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Old 06-13-2013, 01:22 AM   #1
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Default I've got bottle bombs...

I've been a home brewer for a while both all grain and extract.

I recently bottled 3 different batches of brew.

1. Raspberry Apple cider.
2. Clone of ommegang Abbey ale
3. Clone of Rasputin

I used a scale, and put the correct expected temps into the calculator. I used less than 4oz of sucrose.

One of the batches began bursting, the rasputin. It's been about 13 days and its been hot. At first I thought it was related to the Sam Adams bottles as only they had bust. Turns out when my brew buddy started cracking the lids other bottles began to bust. The expected fg was right where it was supposed to be according to recipe. It was in the primary for 3 weeks and filed from 1.070 to 1.017.

I completely cleaned the bottle bucket after each batch with oxy, siphoned oxy through racking sanitized everything with starsan. I boiled the sugar water and let cool with sanitized aluminum foil on top. The bottles were all soaked in oxy, bottle brushed with oxy, and then jet washed , sanitized with starsan right before filling with vintator. Caps were all soaked in starsan.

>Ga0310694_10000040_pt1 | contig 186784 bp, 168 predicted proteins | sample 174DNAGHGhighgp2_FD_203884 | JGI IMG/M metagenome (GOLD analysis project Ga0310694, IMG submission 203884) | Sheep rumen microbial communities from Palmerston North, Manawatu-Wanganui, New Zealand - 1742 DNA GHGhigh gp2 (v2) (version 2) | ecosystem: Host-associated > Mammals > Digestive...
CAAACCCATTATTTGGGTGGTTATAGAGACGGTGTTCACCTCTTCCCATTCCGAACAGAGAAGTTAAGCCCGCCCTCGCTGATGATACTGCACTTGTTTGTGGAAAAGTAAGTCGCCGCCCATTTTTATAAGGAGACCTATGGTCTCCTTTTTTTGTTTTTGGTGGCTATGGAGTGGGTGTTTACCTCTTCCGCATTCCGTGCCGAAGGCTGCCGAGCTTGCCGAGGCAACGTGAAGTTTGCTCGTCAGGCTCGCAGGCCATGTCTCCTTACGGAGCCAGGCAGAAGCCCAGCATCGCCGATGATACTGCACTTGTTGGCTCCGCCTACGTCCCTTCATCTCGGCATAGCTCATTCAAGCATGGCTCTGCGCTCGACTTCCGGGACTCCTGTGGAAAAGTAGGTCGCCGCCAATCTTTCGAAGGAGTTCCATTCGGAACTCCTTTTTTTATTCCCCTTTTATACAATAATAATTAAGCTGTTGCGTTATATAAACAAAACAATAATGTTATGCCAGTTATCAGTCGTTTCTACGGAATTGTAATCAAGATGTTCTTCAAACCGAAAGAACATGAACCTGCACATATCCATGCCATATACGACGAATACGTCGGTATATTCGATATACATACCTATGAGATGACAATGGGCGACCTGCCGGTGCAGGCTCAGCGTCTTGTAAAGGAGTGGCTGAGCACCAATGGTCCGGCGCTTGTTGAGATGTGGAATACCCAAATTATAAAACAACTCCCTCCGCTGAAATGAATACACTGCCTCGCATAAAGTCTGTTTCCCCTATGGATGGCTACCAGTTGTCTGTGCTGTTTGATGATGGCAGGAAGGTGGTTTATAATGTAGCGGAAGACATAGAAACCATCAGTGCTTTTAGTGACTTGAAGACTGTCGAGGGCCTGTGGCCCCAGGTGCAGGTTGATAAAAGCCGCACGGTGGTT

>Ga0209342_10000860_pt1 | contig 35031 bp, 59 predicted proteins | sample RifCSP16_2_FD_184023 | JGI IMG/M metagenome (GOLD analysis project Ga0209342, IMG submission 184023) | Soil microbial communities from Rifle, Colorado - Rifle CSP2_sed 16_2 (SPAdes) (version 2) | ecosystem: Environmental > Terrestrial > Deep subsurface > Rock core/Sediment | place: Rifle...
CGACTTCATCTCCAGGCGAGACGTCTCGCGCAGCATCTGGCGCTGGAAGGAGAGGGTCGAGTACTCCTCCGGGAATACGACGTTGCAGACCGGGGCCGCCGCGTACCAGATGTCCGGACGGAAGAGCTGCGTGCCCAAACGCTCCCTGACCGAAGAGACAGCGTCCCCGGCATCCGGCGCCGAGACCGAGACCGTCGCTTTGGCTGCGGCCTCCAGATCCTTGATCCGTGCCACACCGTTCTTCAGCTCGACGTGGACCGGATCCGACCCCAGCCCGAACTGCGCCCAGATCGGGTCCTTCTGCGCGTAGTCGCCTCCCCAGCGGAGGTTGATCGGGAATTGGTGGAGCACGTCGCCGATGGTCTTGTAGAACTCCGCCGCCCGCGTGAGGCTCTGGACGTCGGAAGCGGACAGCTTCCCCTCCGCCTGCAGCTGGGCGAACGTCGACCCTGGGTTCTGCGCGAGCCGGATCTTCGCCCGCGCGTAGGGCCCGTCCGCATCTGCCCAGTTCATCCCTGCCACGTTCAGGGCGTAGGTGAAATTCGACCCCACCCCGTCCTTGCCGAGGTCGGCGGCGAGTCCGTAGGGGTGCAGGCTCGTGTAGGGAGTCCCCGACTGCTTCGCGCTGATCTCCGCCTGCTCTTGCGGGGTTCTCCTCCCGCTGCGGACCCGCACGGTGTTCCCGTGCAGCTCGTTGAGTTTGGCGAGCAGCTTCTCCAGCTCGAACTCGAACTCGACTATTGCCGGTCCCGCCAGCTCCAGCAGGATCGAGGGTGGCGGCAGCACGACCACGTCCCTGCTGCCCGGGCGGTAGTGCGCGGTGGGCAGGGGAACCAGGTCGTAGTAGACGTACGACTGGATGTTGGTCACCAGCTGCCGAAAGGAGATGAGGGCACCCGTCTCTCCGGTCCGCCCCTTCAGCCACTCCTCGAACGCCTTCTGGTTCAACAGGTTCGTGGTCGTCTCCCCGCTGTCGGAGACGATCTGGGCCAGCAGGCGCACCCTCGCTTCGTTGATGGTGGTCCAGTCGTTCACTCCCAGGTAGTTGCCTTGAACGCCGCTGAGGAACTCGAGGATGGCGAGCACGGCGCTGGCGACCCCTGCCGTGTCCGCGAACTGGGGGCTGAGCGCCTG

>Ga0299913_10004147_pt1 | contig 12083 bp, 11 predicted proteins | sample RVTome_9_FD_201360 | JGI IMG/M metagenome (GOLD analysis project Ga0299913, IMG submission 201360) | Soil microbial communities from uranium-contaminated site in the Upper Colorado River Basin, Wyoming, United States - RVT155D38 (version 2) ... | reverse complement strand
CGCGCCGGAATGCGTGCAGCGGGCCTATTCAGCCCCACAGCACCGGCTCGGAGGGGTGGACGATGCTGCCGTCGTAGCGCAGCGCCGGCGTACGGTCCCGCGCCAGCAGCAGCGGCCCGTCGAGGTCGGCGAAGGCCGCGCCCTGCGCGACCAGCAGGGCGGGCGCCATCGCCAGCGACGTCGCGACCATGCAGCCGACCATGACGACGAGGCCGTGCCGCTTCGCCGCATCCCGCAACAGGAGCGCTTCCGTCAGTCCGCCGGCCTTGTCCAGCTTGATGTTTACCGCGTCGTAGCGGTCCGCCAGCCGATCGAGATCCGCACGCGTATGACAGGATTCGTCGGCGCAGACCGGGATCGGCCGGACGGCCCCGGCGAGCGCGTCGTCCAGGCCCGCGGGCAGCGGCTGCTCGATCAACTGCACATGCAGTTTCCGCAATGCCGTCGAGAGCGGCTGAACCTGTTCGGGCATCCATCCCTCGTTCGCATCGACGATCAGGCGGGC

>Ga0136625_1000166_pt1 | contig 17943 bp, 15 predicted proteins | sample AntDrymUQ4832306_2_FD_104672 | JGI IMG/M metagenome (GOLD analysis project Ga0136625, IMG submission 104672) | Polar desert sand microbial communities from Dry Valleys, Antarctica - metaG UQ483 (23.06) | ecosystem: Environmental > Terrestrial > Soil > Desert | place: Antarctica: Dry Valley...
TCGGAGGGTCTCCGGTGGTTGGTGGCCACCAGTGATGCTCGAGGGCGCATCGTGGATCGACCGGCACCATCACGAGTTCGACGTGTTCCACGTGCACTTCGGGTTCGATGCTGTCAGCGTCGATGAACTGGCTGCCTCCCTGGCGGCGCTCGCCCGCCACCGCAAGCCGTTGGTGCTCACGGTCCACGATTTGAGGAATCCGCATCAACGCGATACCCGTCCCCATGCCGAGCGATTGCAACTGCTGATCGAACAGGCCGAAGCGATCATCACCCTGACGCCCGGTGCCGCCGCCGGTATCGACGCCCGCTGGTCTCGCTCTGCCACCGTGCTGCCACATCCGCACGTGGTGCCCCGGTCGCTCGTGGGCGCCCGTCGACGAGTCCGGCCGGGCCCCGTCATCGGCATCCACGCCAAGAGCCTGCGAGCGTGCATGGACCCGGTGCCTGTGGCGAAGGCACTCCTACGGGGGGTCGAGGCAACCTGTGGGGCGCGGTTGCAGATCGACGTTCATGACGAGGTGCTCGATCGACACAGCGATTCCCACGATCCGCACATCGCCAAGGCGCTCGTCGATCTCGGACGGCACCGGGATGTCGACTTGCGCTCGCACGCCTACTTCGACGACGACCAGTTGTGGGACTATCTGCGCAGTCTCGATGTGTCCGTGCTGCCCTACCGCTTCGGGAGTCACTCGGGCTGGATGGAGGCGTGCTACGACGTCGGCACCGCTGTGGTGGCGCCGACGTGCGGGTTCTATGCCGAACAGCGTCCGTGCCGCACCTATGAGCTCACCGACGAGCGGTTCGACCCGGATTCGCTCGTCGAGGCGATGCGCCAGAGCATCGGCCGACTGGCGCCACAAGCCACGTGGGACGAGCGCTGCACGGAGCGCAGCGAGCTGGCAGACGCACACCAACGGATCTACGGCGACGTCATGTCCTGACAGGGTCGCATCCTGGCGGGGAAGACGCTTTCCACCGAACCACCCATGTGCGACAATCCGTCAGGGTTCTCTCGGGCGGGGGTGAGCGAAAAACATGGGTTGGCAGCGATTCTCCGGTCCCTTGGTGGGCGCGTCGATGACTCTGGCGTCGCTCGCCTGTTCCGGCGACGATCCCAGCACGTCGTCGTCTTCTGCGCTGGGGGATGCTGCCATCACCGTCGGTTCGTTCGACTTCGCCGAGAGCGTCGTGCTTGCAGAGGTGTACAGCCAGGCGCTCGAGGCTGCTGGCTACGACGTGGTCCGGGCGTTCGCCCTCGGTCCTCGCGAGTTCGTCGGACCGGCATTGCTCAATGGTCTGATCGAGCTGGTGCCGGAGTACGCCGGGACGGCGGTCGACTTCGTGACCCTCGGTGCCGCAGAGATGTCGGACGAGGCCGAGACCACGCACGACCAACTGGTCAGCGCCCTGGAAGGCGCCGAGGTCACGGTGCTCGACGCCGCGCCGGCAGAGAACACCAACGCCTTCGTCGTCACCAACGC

Only the one batch seems to have an issue.

Infection?

Or

The og was lower than predicted by 10 pts. . I am thinking perhaps I should have expected a lower fg as well. I would have thought 3 weeks and no activity would have been sufficient. Thoughts?

I'm going to put my half the batch immediately in fridge. According to brew buddy, uncapping resulted in bursting or fountains. He dumped his batch. I'd prefer not to loose 2.5 g of what I know it's an extremely tasty beer.